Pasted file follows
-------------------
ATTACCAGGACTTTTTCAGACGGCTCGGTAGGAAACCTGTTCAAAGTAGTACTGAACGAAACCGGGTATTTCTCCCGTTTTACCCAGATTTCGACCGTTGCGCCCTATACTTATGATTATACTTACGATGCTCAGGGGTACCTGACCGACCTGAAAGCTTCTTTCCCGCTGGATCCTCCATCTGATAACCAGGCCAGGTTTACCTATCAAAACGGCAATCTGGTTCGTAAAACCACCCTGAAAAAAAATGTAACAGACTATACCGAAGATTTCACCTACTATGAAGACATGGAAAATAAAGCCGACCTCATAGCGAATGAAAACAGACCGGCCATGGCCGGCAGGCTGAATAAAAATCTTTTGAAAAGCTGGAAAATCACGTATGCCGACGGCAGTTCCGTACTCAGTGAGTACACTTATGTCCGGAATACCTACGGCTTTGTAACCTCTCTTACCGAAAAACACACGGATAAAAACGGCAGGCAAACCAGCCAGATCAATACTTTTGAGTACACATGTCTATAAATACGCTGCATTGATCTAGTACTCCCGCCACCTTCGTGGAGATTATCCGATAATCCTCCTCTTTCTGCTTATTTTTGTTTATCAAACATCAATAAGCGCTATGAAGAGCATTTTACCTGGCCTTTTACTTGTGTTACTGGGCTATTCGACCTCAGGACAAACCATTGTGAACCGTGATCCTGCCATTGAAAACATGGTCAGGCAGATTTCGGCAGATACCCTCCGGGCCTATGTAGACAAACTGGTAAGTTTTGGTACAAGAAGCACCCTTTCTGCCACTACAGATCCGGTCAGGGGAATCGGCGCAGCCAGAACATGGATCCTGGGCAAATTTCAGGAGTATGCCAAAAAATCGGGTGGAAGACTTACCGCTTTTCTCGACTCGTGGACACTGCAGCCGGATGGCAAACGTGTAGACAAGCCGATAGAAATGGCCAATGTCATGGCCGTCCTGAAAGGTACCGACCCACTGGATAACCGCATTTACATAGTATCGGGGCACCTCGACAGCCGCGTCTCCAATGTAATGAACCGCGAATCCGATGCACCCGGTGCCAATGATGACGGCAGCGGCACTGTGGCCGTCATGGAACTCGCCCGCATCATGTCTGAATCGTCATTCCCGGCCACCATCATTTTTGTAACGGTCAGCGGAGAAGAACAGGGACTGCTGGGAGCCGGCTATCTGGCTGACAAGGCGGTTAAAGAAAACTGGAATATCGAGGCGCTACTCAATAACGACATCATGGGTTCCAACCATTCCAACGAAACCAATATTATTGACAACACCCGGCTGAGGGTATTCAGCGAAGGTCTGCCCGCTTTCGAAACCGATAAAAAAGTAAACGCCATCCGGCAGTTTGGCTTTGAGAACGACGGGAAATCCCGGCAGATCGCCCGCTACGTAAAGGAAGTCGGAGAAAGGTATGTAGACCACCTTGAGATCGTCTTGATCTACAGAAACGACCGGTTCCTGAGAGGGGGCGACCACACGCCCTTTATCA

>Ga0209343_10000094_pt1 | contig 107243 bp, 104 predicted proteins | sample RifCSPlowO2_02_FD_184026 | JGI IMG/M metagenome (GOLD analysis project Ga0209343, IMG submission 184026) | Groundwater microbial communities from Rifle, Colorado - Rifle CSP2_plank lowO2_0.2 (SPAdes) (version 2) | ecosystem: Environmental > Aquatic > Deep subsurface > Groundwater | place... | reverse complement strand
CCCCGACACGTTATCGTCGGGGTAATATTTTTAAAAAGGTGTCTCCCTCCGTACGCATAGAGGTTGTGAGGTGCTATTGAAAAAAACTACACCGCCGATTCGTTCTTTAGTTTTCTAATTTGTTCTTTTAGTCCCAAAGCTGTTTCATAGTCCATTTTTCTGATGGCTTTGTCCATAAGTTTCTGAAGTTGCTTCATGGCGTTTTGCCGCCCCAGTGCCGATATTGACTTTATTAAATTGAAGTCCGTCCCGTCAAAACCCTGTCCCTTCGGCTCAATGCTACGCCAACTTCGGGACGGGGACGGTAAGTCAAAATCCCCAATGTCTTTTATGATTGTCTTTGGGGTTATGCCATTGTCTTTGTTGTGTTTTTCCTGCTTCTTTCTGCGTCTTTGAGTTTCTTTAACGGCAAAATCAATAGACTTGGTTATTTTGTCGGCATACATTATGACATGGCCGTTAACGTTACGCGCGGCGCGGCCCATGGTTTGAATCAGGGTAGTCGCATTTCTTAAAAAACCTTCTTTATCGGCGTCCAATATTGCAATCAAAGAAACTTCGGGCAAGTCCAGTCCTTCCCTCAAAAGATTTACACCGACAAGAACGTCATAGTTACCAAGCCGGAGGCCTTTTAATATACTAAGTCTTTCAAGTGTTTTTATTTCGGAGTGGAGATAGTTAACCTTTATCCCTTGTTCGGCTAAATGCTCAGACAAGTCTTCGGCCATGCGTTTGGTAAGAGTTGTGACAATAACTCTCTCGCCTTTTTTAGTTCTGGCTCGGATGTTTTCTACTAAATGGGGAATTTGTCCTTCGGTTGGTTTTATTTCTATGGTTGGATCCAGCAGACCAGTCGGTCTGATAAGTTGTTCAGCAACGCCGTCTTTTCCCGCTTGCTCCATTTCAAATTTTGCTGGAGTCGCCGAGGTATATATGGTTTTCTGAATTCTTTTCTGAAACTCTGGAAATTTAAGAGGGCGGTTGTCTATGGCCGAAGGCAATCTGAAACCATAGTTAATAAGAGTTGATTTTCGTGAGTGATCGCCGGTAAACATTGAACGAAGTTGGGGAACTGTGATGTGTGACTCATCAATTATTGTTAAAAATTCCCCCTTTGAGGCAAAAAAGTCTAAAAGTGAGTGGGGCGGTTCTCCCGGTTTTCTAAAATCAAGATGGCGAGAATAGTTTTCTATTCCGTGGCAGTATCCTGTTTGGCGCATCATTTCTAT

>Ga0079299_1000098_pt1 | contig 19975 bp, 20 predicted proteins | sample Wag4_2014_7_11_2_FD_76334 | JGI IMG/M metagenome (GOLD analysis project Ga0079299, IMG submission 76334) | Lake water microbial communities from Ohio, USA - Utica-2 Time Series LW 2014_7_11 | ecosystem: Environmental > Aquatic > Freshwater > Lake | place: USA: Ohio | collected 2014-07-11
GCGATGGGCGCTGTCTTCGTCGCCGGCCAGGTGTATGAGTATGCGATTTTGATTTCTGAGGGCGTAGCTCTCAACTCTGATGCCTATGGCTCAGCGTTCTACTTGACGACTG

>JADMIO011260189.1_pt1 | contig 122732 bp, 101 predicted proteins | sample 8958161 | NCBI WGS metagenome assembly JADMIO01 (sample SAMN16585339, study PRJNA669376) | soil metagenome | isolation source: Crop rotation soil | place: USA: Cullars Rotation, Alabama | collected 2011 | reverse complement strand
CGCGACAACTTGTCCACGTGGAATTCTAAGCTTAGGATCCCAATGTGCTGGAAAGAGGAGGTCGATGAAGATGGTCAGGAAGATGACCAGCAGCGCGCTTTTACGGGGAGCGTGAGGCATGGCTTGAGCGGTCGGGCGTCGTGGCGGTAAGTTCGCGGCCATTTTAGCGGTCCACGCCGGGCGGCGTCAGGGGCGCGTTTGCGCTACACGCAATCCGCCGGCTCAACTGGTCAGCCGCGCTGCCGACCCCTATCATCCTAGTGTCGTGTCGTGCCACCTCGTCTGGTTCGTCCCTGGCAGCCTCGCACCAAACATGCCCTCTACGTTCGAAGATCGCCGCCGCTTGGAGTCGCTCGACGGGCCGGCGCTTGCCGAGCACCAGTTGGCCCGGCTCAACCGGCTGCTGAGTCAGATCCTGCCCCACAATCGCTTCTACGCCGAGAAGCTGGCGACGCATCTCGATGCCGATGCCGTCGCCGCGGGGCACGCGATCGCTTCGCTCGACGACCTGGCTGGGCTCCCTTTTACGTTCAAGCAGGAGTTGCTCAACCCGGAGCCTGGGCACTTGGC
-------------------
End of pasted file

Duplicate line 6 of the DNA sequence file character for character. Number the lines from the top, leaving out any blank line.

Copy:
>JADMIO011260189.1_pt1 | contig 122732 bp, 101 predicted proteins | sample 8958161 | NCBI WGS metagenome assembly JADMIO01 (sample SAMN16585339, study PRJNA669376) | soil metagenome | isolation source: Crop rotation soil | place: USA: Cullars Rotation, Alabama | collected 2011 | reverse complement strand